A few years ago, I learned a trick that became an easy swap when I want to make healthy muffins, but don’t feel like making them from scratch.
I simply add canned pumpkin to a muffin mix, instead of adding eggs and oil. This yields fluffy muffins with significantly less calories than the standard recipe and packs a punch of vitamin A in each little muffin.
For example, the particular muffin mix shown (Trader Joe’s Pumpkin Bread and Muffin Mix) above was 150 calories before the eggs and oil were added and would have been 250 calories if I had added these ingredients, each little muffin would have been 250 calories.
By leaving out the eggs and oil and using 1 cup of pumpkin instead, I only added 7 calories per muffin, not the 100 calories the box directions call for, yielding muffins with only 157 calories a piece. That’s pretty incredible, in my opinion.
And what’s even better is that I sacrifice none of the taste. If anything, the muffins are more pumpkin-y. A very good thing, in my book.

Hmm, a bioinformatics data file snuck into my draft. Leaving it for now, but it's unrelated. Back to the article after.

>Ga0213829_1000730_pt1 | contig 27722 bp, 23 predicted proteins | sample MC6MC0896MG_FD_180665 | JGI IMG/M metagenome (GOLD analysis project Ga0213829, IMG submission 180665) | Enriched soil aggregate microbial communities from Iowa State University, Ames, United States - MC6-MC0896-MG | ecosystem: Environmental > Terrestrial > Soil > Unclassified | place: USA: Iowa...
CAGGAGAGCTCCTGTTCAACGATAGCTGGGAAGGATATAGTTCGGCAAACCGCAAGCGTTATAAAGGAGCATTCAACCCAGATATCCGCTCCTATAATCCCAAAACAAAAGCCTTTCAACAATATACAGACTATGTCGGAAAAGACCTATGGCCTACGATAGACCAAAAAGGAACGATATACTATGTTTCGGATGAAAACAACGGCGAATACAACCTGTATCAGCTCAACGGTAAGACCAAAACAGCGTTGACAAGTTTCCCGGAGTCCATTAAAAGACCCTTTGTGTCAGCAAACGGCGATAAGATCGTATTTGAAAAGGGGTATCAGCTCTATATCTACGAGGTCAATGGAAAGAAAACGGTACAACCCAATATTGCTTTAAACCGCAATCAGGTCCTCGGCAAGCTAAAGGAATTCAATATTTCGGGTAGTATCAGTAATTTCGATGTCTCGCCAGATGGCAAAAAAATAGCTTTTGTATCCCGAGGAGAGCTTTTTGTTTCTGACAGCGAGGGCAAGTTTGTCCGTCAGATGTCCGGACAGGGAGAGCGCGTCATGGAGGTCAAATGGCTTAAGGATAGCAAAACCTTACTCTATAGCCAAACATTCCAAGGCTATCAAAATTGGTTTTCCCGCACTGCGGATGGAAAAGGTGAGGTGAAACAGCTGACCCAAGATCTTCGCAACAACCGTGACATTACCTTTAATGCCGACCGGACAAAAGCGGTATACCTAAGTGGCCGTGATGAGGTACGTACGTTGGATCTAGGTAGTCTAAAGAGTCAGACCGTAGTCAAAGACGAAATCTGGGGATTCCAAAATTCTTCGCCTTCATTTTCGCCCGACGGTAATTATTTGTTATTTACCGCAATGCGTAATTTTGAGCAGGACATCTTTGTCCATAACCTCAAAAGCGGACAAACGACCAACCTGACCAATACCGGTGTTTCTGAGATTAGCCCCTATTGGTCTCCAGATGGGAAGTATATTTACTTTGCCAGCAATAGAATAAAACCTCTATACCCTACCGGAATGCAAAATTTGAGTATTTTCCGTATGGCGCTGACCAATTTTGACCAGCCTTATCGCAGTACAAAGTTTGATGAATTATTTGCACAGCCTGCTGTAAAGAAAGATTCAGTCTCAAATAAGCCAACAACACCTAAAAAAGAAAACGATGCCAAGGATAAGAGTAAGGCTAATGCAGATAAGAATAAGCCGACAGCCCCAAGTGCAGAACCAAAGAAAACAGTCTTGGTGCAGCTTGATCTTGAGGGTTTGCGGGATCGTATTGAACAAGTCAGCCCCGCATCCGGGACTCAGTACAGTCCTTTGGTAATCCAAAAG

There is no exact science to this method of baking. The box called for two large eggs and half a cup of oil so I estimated that the eggs would be equal to about half a cup of pumpkin and to substitute for the oil, I would need another cup of pumpkin. I also added a cup of water, which the box directions called for.
Now, in my opinion, don’t go around adding pumpkin to just any ol’ muffin mix. For example, I’m not so sure pumpkin and strawberry would make a good pair. But pumpkin and chocolate chips sounds like a match made in heaven.
Other muffin/bread mix flavors that will go well with pumpkin:
– Cranberry Orange,
– Chocolate Chip
– Banana Bread
– Apple Cinnamon
Note: If eating vegan is important to you, check the ingredients of the muffin or bread mix to make sure they are vegan as is ,in order to determine if substituting pumpkin will yield vegan muffins. If ingredients like milk powder are present, the mix already contains dairy and thus can’t be vegan.
Have you tried this simple ingredient swap?